Many people probably think Georges Seurat looks just like Mandy Patinkin, having become acquainted with the late 19th century French painter through Stephen Sondheim's Sunday in the Park with George. While on my way to the Museum of Modern Art the other day, I remembered the dramatic spine-tingling dramatic sequence in the musical, hearing the music, too - "People strolling through the trees....Of a small suburban park....On an island in the river...." - when the actors slowly move to their assigned positions to assume roles within the tableau vivant of Seurat's A Sunday on La Grande Jatte–1884... "On an ordinary Sunday." Gives me chills just thinking about it.
MoMA's exhibition Georges Seurat: The Drawings opens up several avenues of peripatetic inquiry, so I've been hitting the books and scholarly literature to learn more about the late 19th century's craze for walking. Last night I read and underlined every word of "Everyday Life in Motion: The Art of Walking in Late-Nineteenth-Century Paris" (The Art Bulletin. Dec 1., 2005) by the late Nancy Forgione, a brilliant art historian who possessed a keen understanding of walking as well as painting. You can read the essay, sans images, here.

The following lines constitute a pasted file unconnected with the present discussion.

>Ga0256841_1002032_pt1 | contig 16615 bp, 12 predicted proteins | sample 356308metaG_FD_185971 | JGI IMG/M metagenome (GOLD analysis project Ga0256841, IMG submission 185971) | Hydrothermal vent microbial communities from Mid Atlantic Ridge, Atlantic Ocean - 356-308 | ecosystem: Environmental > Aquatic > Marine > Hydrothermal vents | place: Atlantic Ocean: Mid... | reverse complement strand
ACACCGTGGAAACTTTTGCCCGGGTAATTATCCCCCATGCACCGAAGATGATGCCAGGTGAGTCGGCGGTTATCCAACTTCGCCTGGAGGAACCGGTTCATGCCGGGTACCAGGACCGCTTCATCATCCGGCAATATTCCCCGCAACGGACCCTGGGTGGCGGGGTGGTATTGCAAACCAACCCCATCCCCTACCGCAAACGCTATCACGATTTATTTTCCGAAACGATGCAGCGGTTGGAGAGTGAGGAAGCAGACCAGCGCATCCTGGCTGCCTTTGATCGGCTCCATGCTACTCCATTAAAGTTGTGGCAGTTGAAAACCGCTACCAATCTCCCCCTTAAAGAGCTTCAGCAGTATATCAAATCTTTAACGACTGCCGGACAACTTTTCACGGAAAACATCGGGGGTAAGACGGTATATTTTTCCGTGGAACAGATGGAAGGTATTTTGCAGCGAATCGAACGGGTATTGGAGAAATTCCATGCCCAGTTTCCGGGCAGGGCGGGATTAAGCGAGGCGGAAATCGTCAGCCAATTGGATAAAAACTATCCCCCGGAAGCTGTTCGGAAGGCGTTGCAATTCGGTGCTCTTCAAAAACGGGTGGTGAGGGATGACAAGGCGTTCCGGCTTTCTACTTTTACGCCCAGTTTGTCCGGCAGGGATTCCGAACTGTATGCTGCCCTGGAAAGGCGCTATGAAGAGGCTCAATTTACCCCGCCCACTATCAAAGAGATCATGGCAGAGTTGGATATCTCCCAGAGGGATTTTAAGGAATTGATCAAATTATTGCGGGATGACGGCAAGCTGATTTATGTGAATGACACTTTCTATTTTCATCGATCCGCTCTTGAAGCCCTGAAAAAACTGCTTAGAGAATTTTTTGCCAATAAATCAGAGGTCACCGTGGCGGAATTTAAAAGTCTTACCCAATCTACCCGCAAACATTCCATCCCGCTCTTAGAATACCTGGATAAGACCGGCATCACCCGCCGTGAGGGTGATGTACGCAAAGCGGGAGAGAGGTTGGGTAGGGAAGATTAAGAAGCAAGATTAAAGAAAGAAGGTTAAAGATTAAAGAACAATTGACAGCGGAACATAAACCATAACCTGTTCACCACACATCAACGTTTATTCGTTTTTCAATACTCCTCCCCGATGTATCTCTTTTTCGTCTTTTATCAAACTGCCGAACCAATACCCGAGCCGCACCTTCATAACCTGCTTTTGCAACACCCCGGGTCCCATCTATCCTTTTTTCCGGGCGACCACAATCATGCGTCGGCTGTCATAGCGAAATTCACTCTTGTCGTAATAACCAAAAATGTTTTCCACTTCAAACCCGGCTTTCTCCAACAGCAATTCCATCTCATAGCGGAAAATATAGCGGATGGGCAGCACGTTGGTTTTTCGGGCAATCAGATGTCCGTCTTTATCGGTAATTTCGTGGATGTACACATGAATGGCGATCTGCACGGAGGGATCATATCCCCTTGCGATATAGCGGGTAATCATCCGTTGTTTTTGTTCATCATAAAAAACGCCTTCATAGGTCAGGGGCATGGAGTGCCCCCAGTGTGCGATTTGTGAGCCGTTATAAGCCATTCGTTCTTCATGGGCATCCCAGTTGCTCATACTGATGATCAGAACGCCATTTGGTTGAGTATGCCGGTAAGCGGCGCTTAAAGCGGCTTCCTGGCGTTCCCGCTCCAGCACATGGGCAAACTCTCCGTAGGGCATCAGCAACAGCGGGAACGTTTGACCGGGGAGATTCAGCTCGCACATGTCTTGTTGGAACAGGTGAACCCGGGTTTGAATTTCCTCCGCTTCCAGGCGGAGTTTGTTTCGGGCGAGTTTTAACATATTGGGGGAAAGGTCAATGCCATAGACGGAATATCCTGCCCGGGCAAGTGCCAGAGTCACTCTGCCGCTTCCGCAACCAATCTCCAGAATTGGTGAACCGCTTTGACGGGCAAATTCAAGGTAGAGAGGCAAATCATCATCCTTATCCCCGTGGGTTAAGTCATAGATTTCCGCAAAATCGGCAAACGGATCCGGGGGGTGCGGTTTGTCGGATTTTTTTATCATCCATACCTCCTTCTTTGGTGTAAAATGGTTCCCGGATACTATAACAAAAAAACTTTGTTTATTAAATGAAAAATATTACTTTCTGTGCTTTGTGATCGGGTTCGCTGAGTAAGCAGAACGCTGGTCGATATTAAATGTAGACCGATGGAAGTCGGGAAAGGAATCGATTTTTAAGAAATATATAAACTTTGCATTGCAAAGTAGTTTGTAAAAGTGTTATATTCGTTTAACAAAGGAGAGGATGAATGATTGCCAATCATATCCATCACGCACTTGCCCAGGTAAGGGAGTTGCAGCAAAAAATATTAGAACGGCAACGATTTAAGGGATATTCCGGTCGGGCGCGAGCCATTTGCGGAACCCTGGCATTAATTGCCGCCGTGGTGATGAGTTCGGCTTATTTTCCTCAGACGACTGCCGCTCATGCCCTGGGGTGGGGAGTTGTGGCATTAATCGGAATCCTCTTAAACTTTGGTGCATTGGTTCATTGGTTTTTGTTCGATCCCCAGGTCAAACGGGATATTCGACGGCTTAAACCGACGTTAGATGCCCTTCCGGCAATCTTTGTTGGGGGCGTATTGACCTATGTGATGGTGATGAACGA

Among her brilliant observations, Forgione emphasizes the way walking engages the body, mind and vision, so much so that walking leads to a fuller understanding of the self. Walking through the cityscape can become the means by which our inner and outer worlds can be more fully integrated. Of the late-nineteenth-century painters, she writes, "Like other confirmed walkers throughout history, the artists seem to understand the body's role in mediating between consciousness and the world."
See? See? See? Walking makes you smarter and more artistic, except, of course, when talking on a cell phone at the same time. While walking and talking on a phone, the self splits away from the here-and-now of the street and shatters into several pieces, falling with other debris onto the sidewalk and into the gutter.
Georges Seurat: The Drawings continues at The Museum of Modern Art through January 7, 2008. View the online exhibition here.
See the related post: Walking With Seurat in the Deepening Darkness.